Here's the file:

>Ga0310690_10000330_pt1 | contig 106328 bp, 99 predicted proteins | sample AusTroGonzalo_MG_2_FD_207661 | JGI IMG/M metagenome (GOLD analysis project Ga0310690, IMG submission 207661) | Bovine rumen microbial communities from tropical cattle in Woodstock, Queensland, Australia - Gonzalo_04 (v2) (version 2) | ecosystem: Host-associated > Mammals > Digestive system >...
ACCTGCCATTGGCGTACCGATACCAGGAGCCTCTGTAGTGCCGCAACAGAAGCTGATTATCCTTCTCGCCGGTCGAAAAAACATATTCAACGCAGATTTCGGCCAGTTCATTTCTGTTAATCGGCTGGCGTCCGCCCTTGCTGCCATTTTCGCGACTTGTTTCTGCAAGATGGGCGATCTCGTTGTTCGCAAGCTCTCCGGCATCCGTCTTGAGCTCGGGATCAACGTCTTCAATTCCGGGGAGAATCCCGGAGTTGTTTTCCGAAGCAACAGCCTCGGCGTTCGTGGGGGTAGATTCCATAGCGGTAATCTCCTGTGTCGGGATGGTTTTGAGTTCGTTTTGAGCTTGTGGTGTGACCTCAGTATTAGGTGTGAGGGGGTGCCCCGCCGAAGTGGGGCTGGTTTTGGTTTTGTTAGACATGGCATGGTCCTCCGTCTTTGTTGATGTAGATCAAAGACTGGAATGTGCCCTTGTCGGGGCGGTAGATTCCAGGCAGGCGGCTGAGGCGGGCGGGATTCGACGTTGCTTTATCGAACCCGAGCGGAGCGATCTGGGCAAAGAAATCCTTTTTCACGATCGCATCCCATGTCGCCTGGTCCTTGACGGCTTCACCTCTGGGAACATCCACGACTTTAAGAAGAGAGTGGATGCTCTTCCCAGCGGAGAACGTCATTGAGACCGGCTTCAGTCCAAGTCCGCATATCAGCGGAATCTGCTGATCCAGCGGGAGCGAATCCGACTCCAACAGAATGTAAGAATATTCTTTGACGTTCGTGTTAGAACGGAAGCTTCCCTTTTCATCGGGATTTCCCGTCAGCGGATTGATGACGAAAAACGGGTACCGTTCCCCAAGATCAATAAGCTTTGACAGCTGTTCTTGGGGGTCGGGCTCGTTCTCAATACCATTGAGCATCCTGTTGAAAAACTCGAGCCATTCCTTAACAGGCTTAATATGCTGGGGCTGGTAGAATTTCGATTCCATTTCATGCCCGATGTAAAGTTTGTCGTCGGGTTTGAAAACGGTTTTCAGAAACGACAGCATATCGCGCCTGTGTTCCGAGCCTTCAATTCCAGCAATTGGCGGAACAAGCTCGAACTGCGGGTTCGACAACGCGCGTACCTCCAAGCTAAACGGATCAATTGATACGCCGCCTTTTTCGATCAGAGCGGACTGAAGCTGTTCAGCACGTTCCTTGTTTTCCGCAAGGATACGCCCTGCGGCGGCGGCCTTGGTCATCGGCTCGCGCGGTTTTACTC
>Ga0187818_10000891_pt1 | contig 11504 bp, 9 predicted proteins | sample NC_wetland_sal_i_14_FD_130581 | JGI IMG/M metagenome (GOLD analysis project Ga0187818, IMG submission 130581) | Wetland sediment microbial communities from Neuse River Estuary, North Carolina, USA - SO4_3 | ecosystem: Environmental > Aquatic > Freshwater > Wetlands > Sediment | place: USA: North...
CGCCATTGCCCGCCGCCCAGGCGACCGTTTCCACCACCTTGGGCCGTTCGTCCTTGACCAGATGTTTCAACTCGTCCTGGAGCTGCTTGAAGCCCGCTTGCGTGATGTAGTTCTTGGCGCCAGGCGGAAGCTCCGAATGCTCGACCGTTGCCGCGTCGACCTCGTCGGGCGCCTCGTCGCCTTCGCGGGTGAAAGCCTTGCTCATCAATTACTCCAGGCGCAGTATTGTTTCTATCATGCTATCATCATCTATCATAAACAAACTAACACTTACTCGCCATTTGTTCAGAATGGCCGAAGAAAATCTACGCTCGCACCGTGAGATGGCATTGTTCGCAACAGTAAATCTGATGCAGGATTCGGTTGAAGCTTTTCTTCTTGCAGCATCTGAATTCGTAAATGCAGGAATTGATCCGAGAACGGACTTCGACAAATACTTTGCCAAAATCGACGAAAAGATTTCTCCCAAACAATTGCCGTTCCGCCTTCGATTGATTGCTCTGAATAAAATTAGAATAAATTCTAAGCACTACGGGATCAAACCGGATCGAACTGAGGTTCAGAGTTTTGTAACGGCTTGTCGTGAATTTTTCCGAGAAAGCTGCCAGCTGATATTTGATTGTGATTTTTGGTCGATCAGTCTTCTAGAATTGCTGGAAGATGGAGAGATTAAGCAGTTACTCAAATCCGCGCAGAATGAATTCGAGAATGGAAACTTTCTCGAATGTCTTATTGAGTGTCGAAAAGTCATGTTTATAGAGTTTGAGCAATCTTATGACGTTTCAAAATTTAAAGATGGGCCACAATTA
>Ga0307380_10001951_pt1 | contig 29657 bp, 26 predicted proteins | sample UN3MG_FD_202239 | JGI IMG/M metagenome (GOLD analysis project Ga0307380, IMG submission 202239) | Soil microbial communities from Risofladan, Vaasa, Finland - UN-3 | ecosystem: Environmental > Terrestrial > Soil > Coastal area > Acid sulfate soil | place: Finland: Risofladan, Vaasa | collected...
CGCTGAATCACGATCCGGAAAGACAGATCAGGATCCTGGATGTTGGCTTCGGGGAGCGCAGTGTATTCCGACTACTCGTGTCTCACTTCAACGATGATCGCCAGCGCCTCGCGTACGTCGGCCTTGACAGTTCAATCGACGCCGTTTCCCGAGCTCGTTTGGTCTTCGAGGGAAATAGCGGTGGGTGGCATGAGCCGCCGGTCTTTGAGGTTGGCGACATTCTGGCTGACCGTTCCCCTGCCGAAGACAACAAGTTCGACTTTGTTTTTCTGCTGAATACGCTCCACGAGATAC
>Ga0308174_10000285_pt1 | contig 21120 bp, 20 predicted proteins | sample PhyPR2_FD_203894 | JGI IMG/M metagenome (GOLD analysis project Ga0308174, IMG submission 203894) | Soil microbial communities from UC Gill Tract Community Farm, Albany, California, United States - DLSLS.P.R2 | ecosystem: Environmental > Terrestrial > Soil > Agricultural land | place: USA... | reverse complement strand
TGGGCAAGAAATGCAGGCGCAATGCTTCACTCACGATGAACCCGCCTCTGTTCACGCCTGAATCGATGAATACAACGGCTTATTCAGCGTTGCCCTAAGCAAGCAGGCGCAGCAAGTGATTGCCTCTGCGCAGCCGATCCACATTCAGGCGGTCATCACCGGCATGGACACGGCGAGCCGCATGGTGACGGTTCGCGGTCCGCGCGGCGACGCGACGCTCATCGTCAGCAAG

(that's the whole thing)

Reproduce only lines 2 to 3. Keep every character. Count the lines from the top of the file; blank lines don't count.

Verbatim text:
ACCTGCCATTGGCGTACCGATACCAGGAGCCTCTGTAGTGCCGCAACAGAAGCTGATTATCCTTCTCGCCGGTCGAAAAAACATATTCAACGCAGATTTCGGCCAGTTCATTTCTGTTAATCGGCTGGCGTCCGCCCTTGCTGCCATTTTCGCGACTTGTTTCTGCAAGATGGGCGATCTCGTTGTTCGCAAGCTCTCCGGCATCCGTCTTGAGCTCGGGATCAACGTCTTCAATTCCGGGGAGAATCCCGGAGTTGTTTTCCGAAGCAACAGCCTCGGCGTTCGTGGGGGTAGATTCCATAGCGGTAATCTCCTGTGTCGGGATGGTTTTGAGTTCGTTTTGAGCTTGTGGTGTGACCTCAGTATTAGGTGTGAGGGGGTGCCCCGCCGAAGTGGGGCTGGTTTTGGTTTTGTTAGACATGGCATGGTCCTCCGTCTTTGTTGATGTAGATCAAAGACTGGAATGTGCCCTTGTCGGGGCGGTAGATTCCAGGCAGGCGGCTGAGGCGGGCGGGATTCGACGTTGCTTTATCGAACCCGAGCGGAGCGATCTGGGCAAAGAAATCCTTTTTCACGATCGCATCCCATGTCGCCTGGTCCTTGACGGCTTCACCTCTGGGAACATCCACGACTTTAAGAAGAGAGTGGATGCTCTTCCCAGCGGAGAACGTCATTGAGACCGGCTTCAGTCCAAGTCCGCATATCAGCGGAATCTGCTGATCCAGCGGGAGCGAATCCGACTCCAACAGAATGTAAGAATATTCTTTGACGTTCGTGTTAGAACGGAAGCTTCCCTTTTCATCGGGATTTCCCGTCAGCGGATTGATGACGAAAAACGGGTACCGTTCCCCAAGATCAATAAGCTTTGACAGCTGTTCTTGGGGGTCGGGCTCGTTCTCAATACCATTGAGCATCCTGTTGAAAAACTCGAGCCATTCCTTAACAGGCTTAATATGCTGGGGCTGGTAGAATTTCGATTCCATTTCATGCCCGATGTAAAGTTTGTCGTCGGGTTTGAAAACGGTTTTCAGAAACGACAGCATATCGCGCCTGTGTTCCGAGCCTTCAATTCCAGCAATTGGCGGAACAAGCTCGAACTGCGGGTTCGACAACGCGCGTACCTCCAAGCTAAACGGATCAATTGATACGCCGCCTTTTTCGATCAGAGCGGACTGAAGCTGTTCAGCACGTTCCTTGTTTTCCGCAAGGATACGCCCTGCGGCGGCGGCCTTGGTCATCGGCTCGCGCGGTTTTACTC
>Ga0187818_10000891_pt1 | contig 11504 bp, 9 predicted proteins | sample NC_wetland_sal_i_14_FD_130581 | JGI IMG/M metagenome (GOLD analysis project Ga0187818, IMG submission 130581) | Wetland sediment microbial communities from Neuse River Estuary, North Carolina, USA - SO4_3 | ecosystem: Environmental > Aquatic > Freshwater > Wetlands > Sediment | place: USA: North...